Editor’s note: Tim Burgess will be providing occasional fight coverage for Houston Sports and Stuff. Follow him on Twitter @timburg
By TIM BURGESS
Last July Carl Frampton and Leo Santa Cruz slugged it out at The Barclays Center in one of the fights of the year. At the end of the night it was underdog Frampton who had his hand raised and won a majority decision victory, claiming the WBA Super world featherweight title. It was so much fun everyone involved decided to do it again: Saturday night the biggest card of the young 2017 year gets under way when the two hit the ring for a rematch on Showtime.
Frampton (23-0), a 29 year-old Northern Irishman, had the biggest year of his career in 2016. First he unified super bantamweight titles when he claimed a split decision victory over Scott Quigg in Manchester. Then Frampton came across the pond to New York and took home a victory over Santa Cruz (32-1-1.) An impressive feat, grabbing world titles on two different continents in two different weight classes in a single year. Frampton will be hard pressed to match his 2016, in which many boxing publications named him their fighter of the year. But a convincing victory over Santa Cruz on Saturday would be quite the start.
Last year’s fight was scored a majority decision by the judges: One judge saw a 114-114 draw while the other two had it 116-112 and 117-111 for Frampton. I saw the fight at 118-111 Frampton. Despite being shorter and at a reach disadvantage, Frampton was more active throughout the fight and got the better of Santa Cruz both offensively and defensively. Santa Cruz is tremendously gifted, but occasionally looks a bit apathetic in the ring, which I think puts him at a scoring disadvantage against the all-action Frampton.
If Santa Cruz wants things to go differently this time around he will need to use his reach advantage to frustrate Frampton. The taller fighter generally has the advantage on the outside, but Frampton looked comfortable landing and avoiding punches both in close quarters and from distance in the first meeting. If Santa Cruz can land with his jab enough to give Frampton something to think about, things could go differently this time around. Regardless of the winner, if Frampton-Santa Cruz II is half as good as the first installment I’ll be bouncing off the walls of my living room on Saturday night.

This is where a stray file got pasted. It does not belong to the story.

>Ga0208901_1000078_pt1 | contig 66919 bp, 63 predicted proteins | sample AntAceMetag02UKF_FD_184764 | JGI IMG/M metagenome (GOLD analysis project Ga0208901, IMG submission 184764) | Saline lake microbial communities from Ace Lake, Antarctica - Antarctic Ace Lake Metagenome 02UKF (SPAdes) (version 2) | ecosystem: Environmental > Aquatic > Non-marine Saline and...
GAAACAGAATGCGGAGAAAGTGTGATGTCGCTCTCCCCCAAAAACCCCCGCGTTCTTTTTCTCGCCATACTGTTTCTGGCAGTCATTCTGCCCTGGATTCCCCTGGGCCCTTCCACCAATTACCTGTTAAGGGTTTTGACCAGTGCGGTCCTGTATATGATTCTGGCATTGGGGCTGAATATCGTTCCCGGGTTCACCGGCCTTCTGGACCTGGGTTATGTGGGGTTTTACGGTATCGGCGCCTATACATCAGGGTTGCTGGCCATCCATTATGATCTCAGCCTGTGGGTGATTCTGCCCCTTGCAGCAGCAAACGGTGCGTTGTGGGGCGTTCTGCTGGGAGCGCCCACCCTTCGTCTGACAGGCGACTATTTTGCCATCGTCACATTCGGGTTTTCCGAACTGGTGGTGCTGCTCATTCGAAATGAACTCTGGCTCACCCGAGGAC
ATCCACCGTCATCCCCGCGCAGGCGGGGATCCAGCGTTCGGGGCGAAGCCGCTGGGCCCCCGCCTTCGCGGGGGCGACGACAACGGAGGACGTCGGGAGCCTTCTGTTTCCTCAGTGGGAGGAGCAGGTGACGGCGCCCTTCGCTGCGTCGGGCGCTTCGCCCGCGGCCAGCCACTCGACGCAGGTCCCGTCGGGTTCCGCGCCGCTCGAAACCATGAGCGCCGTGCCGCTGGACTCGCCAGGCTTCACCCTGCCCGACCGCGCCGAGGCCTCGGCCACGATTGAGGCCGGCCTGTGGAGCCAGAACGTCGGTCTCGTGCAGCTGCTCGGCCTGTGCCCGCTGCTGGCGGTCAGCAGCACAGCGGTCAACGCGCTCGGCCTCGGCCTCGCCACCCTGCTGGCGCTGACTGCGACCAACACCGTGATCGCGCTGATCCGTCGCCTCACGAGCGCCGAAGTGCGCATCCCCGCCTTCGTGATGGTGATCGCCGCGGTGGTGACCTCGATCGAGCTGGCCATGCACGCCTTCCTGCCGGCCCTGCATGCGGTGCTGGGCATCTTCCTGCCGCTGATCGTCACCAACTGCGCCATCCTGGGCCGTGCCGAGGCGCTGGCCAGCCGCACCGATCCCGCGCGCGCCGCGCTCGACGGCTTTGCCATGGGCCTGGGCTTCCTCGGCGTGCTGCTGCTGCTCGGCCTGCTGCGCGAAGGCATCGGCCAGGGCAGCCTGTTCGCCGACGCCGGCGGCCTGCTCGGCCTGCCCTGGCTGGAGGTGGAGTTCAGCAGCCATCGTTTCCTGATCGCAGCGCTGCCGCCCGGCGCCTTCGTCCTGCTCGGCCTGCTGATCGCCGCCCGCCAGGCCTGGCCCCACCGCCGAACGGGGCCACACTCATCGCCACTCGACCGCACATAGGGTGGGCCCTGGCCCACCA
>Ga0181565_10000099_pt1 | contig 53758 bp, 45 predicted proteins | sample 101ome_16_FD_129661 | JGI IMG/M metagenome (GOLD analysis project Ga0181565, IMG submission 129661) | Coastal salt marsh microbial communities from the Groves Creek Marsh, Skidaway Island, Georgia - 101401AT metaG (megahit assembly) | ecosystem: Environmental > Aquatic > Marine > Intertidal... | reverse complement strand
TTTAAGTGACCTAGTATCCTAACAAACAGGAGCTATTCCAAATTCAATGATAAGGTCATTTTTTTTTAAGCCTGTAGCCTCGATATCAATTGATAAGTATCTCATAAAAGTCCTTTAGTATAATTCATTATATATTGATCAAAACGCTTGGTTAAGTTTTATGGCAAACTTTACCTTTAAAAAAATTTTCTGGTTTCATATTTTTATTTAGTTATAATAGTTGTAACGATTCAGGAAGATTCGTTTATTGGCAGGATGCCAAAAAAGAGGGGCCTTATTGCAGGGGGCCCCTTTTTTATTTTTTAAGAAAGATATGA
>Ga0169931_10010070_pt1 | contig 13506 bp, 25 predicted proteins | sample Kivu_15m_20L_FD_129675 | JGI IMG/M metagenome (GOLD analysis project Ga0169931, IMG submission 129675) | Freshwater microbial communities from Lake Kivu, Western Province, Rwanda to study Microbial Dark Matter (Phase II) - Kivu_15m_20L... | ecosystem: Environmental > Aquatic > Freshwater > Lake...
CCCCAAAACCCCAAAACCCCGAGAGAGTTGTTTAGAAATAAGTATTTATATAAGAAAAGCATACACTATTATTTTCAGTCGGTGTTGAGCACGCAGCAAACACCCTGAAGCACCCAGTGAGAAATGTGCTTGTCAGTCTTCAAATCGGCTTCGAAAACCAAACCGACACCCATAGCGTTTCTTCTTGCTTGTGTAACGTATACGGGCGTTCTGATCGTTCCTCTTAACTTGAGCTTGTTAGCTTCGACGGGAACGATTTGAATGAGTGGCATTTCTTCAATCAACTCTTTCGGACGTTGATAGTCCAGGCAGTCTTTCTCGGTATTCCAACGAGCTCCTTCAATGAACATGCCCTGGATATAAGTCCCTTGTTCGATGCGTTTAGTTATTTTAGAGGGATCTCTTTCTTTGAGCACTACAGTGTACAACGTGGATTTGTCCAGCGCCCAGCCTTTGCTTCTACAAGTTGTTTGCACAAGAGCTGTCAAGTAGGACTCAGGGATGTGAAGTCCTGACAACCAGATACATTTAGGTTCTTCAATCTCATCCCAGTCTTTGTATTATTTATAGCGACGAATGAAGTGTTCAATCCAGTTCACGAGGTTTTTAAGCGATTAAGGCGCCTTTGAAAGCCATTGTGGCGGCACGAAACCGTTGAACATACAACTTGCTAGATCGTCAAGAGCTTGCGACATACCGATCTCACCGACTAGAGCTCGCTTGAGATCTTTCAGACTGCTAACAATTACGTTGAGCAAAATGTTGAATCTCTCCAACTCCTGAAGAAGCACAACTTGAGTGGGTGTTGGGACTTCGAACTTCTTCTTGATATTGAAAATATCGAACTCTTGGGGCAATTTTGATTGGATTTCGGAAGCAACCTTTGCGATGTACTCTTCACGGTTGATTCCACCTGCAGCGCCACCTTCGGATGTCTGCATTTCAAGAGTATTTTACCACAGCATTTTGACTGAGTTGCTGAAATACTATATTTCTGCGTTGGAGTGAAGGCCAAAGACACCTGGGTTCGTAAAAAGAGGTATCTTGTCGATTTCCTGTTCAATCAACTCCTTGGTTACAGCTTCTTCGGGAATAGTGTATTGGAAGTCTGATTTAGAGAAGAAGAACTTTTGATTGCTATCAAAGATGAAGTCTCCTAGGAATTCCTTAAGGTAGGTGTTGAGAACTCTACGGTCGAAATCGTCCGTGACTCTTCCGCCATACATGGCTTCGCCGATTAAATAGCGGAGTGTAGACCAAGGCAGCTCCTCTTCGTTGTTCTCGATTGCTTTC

After playing second fiddle to HBO for what seems like my whole lifetime, Showtime has put together quite the lineup to start the year. They’ll have Adrien Broner and Jorge Linares headlining on Showtime in the coming months in addition to Keith Thurman vs. Danny Garcia on sister network CBS. HBO has instead chosen to embrace bad pay per view matchups. Miguel Cotto and James Kirkland will fight in what would be an excellent HBO card but disappointing pay per view. In March, Gennady Golovkin defends his unified titles against Daniel Jacobs also on pay per view, in another match more suited for regular HBO.
TWISTING HIS ARM
Immediately following the first Santa Cruz-Frampton matchup both fighters expressed a desire for a rematch. Frampton said he would like to see the fight land in Belfast, while Santa Cruz stated he’d like to match up with Frampton in Los Angeles. It seems that Santa Cruz got the better of the negotiations as Saturday’s fight will be at the MGM Grand in Las Vegas, a mere hop skip and a jump from LA.
Mikey Garcia (35-0) takes on Dejan Zlaticanin (22-0) for the WBC lightweight title. Garcia looked well on his way to being one of the pound-for-pound best in 2013, but a dispute with his manager kept him out of action for well over two years. After a tuneup fight last year this is Garcia’s first real test following his long layoff.
Frampton by unanimous decision. Generally in boxing rematches I tend to believe whoever won the first fight will further impose their will in fight two. This is definitely the case here, as despite his physical limitations Frampton looked like the superior fighter in the majority of rounds the first time these two were in the ring.